The Federal Reserve’s decision to raise the target federal funds rate by 0.25% has been complicated by the collapse of Silicon Valley Bank, Signature Bank, and broader international financial volatility. Tighter credit conditions resulting from these developments could have negative effects on economic activity, hiring, and inflation.
Nonetheless, the decision to increase interest rates was based on recent indicators showing moderate growth in spending and production, strong job gains, and low unemployment rates despite inflation remaining elevated at 6.0% as of February 2023. During the pandemic-induced recession, interest rates were set at 0.0% to 0.25% to stimulate economic activity, but they now range between 4.75% and 5.0%.
The purpose of rate hikes is to reduce inflationary pressures by making it more expensive to borrow money, thereby encouraging consumers and businesses to take on less debt. However, the collapse of Silicon Valley Bank and Signature Bank has complicated the decision to raise interest rates. Silicon Valley Bank was forced to sell a bond portfolio at a loss due to the higher interest rate environment, causing account holders to withdraw their funds. Fortunately, the Federal Deposit Insurance Corporation insured all accounts to prevent bank runs at other firms.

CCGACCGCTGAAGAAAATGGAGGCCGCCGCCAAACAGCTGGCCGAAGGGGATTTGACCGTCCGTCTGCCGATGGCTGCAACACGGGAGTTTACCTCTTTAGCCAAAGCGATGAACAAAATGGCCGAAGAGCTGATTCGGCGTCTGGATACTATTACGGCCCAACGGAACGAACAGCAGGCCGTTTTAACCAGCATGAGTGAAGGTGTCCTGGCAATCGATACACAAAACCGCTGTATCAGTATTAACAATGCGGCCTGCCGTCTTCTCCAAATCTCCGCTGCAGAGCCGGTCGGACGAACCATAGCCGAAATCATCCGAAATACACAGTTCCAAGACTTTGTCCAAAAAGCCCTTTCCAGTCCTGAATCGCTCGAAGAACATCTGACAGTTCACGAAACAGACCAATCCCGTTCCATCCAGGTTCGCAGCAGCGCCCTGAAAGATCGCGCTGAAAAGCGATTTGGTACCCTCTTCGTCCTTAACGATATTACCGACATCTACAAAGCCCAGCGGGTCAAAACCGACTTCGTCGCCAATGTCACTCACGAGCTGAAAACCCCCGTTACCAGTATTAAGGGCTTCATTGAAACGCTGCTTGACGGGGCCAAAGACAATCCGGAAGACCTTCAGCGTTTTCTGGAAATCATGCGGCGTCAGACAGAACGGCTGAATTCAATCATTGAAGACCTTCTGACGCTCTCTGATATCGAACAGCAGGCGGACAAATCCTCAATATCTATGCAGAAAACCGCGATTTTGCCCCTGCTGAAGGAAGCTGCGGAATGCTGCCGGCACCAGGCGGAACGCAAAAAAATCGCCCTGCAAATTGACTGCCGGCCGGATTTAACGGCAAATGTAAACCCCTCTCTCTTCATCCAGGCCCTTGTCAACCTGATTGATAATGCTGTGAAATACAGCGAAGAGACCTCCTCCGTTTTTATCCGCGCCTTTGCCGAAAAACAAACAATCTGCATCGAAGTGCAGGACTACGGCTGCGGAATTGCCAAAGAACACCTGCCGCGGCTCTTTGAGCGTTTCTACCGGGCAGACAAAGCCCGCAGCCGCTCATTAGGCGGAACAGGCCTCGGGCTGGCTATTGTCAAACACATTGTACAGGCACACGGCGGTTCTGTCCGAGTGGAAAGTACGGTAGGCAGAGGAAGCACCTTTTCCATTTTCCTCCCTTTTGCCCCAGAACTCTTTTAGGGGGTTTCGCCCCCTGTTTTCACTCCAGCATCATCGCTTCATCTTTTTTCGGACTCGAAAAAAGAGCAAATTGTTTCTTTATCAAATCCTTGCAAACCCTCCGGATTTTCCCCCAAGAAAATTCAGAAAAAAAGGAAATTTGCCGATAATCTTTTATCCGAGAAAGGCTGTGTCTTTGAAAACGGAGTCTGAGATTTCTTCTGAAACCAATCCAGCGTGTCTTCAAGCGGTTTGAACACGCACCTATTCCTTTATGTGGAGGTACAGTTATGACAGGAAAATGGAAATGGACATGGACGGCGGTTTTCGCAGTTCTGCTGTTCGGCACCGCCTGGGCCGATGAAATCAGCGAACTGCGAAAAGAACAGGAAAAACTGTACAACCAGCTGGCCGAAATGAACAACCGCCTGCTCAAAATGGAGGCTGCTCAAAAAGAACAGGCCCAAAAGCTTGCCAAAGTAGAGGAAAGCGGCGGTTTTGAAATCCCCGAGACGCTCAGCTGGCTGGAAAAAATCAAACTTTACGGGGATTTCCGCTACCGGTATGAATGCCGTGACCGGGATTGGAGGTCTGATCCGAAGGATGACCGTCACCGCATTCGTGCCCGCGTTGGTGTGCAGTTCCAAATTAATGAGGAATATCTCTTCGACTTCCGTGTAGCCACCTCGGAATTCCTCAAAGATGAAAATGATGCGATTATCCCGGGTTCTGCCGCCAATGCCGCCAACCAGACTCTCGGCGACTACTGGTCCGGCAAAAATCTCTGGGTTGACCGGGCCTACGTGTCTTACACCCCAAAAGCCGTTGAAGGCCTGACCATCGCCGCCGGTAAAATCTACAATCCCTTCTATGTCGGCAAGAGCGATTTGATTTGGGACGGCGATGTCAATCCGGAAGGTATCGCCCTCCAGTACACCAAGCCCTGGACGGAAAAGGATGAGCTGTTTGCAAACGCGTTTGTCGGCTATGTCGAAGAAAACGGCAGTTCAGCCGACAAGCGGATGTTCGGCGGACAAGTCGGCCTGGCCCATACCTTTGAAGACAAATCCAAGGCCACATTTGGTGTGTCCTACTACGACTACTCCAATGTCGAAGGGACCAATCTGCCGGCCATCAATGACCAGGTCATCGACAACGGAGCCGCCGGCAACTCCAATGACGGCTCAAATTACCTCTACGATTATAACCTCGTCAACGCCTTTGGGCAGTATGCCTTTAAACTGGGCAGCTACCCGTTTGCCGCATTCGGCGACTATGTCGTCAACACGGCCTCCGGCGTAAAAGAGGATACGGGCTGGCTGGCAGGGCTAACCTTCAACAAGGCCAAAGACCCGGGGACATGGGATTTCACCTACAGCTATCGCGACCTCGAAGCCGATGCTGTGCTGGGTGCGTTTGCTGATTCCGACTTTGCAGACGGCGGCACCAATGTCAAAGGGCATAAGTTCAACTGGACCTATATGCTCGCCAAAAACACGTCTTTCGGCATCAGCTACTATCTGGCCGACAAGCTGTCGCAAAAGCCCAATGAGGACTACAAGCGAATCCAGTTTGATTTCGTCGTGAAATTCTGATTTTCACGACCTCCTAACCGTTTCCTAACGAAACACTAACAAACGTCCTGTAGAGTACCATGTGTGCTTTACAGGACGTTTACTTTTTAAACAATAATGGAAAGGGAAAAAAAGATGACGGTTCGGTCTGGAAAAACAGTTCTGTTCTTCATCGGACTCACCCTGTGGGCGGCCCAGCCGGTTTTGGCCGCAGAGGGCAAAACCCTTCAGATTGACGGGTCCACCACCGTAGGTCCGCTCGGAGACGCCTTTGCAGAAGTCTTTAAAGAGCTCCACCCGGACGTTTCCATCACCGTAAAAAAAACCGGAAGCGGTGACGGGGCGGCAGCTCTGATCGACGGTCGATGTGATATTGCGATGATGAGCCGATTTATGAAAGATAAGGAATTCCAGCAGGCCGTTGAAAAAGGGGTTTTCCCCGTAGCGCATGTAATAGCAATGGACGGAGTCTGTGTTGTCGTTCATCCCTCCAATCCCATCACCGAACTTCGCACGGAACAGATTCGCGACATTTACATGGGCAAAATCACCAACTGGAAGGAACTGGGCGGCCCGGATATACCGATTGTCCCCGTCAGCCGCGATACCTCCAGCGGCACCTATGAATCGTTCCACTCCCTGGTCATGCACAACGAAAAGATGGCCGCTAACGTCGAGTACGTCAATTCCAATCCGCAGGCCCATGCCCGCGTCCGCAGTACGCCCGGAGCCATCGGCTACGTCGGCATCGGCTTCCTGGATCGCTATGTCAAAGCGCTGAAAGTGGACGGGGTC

The Federal Open Market Committee believes the financial system is resilient but acknowledges that recent developments are uncertain and could have far-reaching consequences. According to one study, the Federal Reserve’s more restrictive monetary policy has caused bank assets’ value to decrease by 10%, making banks more vulnerable to runs from uninsured depositors.
Federal Reserve Chair Jerome Powell stated that the robust labor market and persistent inflation in certain areas mean policymakers will gradually increase target interest rates. However, household wages have declined over the past two years, even with low unemployment rates.